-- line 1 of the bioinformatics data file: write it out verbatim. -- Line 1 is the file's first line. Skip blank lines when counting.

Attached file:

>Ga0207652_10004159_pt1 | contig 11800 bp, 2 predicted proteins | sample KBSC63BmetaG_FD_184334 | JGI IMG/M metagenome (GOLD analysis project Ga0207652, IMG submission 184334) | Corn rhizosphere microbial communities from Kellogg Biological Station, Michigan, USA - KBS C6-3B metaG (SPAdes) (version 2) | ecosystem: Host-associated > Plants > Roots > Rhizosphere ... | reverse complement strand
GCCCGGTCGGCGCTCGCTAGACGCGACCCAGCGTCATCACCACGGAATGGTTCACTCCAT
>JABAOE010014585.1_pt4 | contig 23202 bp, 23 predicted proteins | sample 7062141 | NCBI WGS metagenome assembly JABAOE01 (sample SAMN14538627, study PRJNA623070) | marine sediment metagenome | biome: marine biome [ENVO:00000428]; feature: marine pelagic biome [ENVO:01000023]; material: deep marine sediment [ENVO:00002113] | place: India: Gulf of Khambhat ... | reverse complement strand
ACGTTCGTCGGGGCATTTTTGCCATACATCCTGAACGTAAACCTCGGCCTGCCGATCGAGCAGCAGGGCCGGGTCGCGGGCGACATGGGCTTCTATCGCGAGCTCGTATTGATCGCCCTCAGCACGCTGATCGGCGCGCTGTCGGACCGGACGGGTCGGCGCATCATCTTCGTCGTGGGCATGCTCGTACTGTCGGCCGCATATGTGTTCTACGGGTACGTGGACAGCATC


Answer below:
>Ga0207652_10004159_pt1 | contig 11800 bp, 2 predicted proteins | sample KBSC63BmetaG_FD_184334 | JGI IMG/M metagenome (GOLD analysis project Ga0207652, IMG submission 184334) | Corn rhizosphere microbial communities from Kellogg Biological Station, Michigan, USA - KBS C6-3B metaG (SPAdes) (version 2) | ecosystem: Host-associated > Plants > Roots > Rhizosphere ... | reverse complement strand